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Google used ads to make millions from vulnerable addicts seeking treatment

Google used ads to make millions from vulnerable addicts seeking treatment
[Photo: nikko macaspac/Unsplash]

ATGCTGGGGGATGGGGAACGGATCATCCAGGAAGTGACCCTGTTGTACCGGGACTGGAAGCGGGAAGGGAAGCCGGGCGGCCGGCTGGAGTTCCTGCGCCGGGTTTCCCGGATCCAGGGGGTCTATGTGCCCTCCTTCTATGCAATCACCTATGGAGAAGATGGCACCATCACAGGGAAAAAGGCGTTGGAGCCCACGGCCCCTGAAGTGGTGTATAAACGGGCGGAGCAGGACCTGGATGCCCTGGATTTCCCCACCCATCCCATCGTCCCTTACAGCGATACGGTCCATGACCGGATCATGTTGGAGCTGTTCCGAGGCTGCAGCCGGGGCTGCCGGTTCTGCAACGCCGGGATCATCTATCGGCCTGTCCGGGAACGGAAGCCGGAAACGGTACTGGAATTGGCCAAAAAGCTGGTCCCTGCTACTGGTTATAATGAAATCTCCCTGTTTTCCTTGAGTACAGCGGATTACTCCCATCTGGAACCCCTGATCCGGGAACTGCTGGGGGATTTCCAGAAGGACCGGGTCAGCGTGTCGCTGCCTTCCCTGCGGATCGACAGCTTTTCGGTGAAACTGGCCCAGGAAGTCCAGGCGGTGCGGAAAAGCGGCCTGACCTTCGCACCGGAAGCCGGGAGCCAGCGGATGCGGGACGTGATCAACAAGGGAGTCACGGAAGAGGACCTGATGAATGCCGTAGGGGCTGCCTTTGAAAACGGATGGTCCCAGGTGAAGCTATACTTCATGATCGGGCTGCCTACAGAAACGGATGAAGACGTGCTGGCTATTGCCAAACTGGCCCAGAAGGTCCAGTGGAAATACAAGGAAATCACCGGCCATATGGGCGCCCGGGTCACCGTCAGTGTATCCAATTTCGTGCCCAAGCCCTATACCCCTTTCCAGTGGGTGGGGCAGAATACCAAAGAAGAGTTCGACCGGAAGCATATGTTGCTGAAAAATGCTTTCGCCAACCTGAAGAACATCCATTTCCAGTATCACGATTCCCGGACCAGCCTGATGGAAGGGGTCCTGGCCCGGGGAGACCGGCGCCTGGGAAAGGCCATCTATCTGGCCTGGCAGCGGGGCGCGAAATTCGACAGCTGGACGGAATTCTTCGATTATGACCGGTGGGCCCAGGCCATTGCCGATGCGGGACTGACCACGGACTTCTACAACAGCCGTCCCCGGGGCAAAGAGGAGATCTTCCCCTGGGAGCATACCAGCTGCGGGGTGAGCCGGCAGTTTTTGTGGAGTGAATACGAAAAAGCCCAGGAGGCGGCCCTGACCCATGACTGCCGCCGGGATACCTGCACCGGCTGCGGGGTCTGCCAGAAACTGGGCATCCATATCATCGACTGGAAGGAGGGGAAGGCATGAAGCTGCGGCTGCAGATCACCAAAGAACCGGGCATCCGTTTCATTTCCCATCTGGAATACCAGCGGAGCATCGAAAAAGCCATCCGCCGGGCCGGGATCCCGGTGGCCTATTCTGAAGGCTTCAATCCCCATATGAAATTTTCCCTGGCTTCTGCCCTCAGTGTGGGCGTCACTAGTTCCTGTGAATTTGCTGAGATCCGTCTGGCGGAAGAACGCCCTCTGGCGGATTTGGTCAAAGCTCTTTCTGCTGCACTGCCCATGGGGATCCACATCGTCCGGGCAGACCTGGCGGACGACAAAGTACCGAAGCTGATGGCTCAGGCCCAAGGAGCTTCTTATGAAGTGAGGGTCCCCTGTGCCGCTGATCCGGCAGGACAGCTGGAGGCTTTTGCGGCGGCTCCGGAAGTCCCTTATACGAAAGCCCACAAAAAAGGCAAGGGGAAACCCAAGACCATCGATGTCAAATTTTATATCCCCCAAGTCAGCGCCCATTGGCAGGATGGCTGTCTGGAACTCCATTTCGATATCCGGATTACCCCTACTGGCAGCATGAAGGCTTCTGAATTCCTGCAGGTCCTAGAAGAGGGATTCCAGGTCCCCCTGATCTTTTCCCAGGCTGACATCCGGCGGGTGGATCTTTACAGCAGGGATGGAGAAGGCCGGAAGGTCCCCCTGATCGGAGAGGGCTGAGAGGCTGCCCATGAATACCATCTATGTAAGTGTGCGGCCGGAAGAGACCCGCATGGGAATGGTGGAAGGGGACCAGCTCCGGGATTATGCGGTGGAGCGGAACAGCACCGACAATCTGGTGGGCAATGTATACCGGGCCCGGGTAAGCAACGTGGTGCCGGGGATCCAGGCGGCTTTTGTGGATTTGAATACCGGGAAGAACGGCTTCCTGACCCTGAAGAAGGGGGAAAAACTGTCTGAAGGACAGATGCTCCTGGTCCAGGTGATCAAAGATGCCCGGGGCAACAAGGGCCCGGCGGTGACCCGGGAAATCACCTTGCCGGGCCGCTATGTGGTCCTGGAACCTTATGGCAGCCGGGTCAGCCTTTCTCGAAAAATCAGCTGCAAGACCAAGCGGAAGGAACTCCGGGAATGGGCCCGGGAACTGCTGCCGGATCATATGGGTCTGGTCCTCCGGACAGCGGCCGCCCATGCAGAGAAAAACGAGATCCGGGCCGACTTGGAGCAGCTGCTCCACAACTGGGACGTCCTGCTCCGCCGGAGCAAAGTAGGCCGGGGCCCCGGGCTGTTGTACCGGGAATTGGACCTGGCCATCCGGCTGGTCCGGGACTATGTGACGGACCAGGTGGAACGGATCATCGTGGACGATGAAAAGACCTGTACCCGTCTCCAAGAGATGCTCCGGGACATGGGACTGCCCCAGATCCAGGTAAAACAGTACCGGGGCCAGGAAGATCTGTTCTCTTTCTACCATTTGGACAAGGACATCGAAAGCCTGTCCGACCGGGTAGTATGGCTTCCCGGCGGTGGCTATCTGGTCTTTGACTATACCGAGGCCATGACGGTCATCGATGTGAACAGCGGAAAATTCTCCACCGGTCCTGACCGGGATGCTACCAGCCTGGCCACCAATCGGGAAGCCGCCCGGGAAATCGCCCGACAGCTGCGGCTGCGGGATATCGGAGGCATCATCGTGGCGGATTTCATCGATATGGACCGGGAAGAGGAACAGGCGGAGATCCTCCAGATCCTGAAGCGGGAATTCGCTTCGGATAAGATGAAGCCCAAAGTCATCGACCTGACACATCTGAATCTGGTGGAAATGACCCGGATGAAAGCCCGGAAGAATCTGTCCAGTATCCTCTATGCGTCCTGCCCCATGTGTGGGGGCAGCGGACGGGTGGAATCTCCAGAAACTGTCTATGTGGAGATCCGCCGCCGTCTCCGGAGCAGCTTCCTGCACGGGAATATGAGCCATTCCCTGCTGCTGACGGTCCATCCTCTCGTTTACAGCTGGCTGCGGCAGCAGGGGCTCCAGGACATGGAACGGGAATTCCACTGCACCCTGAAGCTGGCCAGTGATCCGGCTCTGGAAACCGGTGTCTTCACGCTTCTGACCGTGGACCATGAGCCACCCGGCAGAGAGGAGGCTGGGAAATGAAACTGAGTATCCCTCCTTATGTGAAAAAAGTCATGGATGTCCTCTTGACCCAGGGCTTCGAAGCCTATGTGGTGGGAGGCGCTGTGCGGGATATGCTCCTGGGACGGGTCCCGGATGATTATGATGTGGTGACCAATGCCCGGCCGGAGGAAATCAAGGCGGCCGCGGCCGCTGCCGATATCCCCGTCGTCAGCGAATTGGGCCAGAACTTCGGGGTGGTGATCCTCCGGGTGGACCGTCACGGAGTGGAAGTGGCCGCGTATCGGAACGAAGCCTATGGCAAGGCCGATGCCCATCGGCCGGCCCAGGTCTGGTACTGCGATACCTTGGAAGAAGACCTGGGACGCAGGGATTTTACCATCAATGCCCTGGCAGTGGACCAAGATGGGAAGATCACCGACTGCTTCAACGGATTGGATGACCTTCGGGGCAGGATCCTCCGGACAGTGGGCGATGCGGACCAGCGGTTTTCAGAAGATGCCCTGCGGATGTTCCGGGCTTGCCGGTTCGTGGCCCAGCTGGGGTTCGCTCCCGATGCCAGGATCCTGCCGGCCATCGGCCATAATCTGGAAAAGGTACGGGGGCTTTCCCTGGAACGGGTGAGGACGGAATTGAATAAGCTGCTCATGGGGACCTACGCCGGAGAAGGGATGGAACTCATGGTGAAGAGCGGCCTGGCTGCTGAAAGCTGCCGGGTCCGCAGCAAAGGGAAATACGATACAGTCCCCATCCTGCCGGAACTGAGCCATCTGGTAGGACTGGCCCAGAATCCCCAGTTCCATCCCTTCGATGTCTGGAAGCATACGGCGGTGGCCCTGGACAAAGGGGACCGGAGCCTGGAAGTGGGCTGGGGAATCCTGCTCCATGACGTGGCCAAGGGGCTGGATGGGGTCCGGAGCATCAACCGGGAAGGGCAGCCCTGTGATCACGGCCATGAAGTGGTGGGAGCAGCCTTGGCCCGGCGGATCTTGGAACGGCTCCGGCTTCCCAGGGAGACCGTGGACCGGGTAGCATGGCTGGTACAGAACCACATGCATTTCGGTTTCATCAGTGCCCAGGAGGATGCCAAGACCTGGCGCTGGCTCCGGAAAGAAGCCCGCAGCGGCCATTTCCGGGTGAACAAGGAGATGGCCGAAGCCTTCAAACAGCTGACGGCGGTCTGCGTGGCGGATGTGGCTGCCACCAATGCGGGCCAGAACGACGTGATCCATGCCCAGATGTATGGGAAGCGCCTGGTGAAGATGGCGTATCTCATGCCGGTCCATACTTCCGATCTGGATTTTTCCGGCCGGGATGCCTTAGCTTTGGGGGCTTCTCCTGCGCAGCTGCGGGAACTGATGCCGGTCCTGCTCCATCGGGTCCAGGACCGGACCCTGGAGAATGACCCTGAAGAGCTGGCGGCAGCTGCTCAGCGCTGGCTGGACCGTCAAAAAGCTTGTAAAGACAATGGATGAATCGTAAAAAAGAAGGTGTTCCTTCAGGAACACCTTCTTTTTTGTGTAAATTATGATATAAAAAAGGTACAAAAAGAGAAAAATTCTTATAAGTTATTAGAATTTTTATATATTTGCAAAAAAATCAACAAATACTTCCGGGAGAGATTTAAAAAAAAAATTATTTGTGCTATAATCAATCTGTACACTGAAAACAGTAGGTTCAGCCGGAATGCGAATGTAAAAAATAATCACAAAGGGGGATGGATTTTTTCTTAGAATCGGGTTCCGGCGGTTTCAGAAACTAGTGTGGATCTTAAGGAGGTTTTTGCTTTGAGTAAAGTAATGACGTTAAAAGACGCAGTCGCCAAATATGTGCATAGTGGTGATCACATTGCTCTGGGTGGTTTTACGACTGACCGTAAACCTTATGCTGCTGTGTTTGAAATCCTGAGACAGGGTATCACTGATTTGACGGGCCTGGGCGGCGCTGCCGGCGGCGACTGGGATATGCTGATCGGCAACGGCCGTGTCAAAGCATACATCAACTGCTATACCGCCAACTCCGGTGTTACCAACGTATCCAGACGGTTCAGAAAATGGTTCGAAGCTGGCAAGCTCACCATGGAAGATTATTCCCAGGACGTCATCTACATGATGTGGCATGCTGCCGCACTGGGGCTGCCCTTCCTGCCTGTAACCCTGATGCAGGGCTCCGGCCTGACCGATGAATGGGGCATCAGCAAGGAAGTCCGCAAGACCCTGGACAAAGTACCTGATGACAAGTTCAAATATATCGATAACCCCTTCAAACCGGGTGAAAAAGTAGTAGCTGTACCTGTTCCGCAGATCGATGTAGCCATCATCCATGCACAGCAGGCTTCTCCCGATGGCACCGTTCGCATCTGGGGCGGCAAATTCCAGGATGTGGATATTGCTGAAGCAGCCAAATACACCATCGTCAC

The search giant profited by up to £200 (about $270 USD) every time a person clicked on an advertised link for supposedly “free” addiction help lines in the U.K., reports the Times. But these “free” help line websites are most often just fronts for referral services that suggest patients then go to expensive private rehabilitation clinics. The referral services can get up to a £20,000 (about $27,000 USD) commission for each patient they refer, which is why they are willing to pay Google £200 per click. The huge commissions are blamed for driving up the cost of addiction recovery services in the U.K., making treatment that much more expensive. As a result of the Times investigation, Google removed all addiction industry ads from its U.K. site.

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